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janaalt
07-26-2003, 01:22 AM
I normally post on animals and wildlife but need advice on pastels.

An old lady has a portrait of her husband which is done in pastels some 55 years ago and it has a lot of sentimental value to her. Unfortunately it has been damaged by water and what looks like mould (dark spots) in certain areas.

Question is to the pastel experts ( I know nothing about pastels):

a. could it be restored somehow to a decent state
b. what would be the best method

For reference here's a pic of the pastel


http://www.wetcanvas.com/Community/images/26-Jul-2003/21237-apastel.jpg


I look forward to receiving your expert advice

janaalt's web site (www.janaalt.co.za)

Mo.
07-26-2003, 07:45 AM
Hi Janaalt... What a shame this has happened to such a fine painting.....I wish I could help but I have never been faced with this problem before, all I know is that mouldy books can be restored with some sort of powder, I suppose my gut instinct would be to try to lift the mould gently with a dry brush and then touch up the areas that are damaged with fresh pastel... but as this painting is old and obviously valuabe to the person that owns it, maybe try an art gallery for advice, sorry I'm not much help, hopefully someone else will see this and have the advice you are looking for.

Cheers,
Mo.

janaalt
07-26-2003, 09:24 AM
thanks Mo, every little bit helps.

Dyin
07-26-2003, 12:41 PM
I would think you'd need a professional to repair this, or at least get advice from...did a search and came up with these names under art restoration in South Africa...don't know how current the site was but might help...



Art Restoration
Ernest Bellingan, Fine Arts Restorer/ Conservator: PO Box 411787, Craighall, 2024, Cell- 083 310 5903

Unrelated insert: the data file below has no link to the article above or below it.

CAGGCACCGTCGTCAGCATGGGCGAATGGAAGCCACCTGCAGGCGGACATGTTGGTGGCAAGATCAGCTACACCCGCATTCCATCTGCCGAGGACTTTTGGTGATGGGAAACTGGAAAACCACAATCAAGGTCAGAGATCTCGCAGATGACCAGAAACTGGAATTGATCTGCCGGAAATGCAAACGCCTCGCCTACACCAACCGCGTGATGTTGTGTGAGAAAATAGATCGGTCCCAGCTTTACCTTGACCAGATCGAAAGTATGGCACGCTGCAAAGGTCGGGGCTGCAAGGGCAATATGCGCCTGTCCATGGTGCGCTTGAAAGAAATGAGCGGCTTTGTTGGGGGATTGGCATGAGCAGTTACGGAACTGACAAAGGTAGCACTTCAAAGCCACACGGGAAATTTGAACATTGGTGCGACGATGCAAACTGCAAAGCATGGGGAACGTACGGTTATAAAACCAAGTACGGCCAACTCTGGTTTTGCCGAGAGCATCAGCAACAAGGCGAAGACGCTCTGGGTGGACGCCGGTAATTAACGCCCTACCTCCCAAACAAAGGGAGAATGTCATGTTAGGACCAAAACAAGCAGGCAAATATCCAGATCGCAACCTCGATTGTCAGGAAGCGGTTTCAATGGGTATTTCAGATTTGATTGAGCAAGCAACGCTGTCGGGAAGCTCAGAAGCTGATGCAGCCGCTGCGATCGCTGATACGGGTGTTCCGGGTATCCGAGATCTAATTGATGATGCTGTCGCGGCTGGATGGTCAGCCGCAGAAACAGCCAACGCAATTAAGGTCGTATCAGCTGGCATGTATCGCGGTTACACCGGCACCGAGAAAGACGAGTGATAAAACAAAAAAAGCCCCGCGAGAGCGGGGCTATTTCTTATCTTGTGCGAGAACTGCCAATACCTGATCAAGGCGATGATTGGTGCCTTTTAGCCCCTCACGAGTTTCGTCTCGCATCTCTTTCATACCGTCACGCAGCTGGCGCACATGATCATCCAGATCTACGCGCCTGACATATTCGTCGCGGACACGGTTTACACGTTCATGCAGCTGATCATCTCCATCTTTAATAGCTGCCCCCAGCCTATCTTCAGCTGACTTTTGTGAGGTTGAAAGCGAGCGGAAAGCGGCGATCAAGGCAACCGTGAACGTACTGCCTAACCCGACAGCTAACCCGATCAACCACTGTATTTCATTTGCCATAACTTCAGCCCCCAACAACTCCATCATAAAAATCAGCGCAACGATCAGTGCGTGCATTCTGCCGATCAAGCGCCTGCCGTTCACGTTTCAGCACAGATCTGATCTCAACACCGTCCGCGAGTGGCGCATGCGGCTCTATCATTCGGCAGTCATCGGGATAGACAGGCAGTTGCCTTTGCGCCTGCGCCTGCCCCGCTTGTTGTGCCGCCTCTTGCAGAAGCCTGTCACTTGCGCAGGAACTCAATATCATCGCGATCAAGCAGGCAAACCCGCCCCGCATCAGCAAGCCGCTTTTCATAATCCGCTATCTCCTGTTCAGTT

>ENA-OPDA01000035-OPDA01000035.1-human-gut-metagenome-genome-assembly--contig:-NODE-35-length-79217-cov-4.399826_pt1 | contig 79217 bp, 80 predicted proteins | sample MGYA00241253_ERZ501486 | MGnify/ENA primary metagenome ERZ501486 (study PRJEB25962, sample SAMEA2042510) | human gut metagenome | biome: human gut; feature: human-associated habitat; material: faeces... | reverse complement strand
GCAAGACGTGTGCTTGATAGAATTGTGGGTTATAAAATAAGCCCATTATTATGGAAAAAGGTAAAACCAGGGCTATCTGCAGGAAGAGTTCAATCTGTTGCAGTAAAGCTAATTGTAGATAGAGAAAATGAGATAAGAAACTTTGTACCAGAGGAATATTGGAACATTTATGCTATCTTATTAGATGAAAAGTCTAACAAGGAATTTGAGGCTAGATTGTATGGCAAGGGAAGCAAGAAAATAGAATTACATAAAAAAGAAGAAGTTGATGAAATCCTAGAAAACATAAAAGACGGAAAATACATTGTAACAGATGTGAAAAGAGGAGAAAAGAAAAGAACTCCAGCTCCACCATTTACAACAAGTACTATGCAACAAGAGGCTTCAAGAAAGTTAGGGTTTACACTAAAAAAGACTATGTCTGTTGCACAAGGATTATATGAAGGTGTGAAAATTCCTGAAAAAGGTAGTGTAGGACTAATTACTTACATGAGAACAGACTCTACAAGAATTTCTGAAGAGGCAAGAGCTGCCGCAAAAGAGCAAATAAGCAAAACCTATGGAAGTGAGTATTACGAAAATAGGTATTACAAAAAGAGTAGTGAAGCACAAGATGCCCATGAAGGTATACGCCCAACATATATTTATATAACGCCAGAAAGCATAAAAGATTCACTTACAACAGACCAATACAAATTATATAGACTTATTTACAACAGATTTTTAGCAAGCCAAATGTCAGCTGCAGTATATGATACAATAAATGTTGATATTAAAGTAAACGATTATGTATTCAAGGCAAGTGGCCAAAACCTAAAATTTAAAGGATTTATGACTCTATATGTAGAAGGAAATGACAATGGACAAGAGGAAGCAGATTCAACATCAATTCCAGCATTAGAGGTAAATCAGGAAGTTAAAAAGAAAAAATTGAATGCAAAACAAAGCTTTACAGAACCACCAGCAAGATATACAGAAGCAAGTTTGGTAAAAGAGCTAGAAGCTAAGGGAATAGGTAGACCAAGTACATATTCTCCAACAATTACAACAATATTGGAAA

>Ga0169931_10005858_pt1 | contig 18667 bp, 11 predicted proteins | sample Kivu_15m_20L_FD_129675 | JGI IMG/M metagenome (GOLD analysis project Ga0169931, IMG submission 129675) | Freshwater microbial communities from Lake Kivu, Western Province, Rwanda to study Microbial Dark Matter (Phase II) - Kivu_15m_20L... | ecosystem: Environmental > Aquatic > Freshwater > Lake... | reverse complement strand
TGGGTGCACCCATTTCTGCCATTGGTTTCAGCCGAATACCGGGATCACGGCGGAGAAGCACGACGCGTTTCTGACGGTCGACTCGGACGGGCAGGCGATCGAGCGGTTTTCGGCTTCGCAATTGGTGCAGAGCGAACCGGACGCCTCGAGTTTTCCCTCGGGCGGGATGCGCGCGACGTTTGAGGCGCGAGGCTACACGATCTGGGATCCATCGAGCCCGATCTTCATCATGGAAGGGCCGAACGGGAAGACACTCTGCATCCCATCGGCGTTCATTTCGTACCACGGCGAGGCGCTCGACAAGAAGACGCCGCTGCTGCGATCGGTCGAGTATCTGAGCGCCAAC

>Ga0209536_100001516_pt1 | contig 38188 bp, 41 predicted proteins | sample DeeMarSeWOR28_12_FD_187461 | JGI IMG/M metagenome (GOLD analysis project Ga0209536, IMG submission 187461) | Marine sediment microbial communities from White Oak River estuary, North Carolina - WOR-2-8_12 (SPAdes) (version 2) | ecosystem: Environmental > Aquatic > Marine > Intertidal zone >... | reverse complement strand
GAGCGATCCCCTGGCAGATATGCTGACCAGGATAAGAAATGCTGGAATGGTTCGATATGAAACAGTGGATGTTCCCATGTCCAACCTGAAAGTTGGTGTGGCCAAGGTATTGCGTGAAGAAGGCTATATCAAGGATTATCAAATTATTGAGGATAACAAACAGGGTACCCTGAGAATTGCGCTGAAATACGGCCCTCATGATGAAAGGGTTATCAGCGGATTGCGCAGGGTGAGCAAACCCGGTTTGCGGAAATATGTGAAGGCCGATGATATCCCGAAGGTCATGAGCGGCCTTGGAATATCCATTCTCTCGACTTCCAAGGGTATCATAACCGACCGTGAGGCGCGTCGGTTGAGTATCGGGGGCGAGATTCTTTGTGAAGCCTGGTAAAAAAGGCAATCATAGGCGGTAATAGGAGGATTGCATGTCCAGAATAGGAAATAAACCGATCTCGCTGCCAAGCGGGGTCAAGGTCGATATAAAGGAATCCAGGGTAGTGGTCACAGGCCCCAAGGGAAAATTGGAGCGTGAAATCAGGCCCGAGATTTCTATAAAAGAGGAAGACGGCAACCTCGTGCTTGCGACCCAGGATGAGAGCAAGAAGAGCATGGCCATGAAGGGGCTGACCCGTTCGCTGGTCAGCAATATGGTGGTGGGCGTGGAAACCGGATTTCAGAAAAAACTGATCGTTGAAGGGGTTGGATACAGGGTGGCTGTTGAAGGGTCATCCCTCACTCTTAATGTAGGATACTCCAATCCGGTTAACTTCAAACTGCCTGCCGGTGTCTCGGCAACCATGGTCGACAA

Teresa Wimberley Fine Arts Restorer/ Conservator Tel (011) 4473922.

Sue

MikeN
07-26-2003, 12:59 PM
I like the way it looks now.

Mold may be a legitimate problem. Try rubbing it off the paper or call a professional.


I like the water marks with the pastel. I may try it myself sometime.

Mike

janaalt
07-26-2003, 02:02 PM
Thanks Dyin,
that certainly seems to be the best option, thanks for taking the trouble. This art restorer is only 10 mins away from where I live.

Deborah Secor
07-26-2003, 02:54 PM
Your art restorer is no doubt the best idea but here's a little information about this mold. I think it's a beautiful painting and worth taking care of. Hope this helps.
Deborah

From:
http://www.noteaccess.com/MATERIALS/EnemiesP.htm


Mold growth in paper often shows up as dull rusty patches that discolor the sheet. This is called "foxing" and may be caused by the chemical action of mold on metallic salts often present in paper [Figure 1]. Mold feeds on sizing and paper fibers and thereby weakens the sheet. It grows easily on pastels, which contain good nutrients for mold in their binding media. Foxing is the usual result of prolonged, high atmospheric humidity, but if water itself seeps into the picture or book, rampant proliferation of mold may completely envelop the object. First-aid treatment is to remove the object to a dry environment. Open the frame or spread out the pages so that air can circulate freely to the infested areas. Expose to direct sunlight for about one hour to kill the mold or, preferably, place in a closed container with some crystals of thymol, a fungicide, for two or three days.

1. Keep the humidity below seventy percent; about fifty percent is ideal.
2. Do not store pictures or books in damp cellars or basements.
3. Avoid hanging pictures on the outside walls of a house, especially if they feel cold or damp.

(Lots more there on thispage--just copied the highlights.)

janaalt
07-26-2003, 03:34 PM
thank you Deborah, much appreciated.Have a great weekend.

Artaholic
07-26-2003, 11:32 PM
I have been told that you can remove or kill mold by using the microwave but that may not be so . I know that Lysol will kill mold but can't be to good for pastrels. I hope you get a lot of help . I would like to know how to prevent this problem.

Gerry

Deborah Secor
07-26-2003, 11:54 PM
One thing I should mention is that most pastels that are made today have a mold inhibitor in them, of one sort or another. Usually the inhibitor used is a trade secret! But modern pastels aren't usually subject to foxing, only the older ones say from the 60s and before (I know, doesn't seem that 'old' to me either.) Usually I understand that it's the paper that molds more easily than the pastel. I'm glad I live in New Mexico--land of 5% humidity--so don't have much problem with mold. UV and fading are the problems here...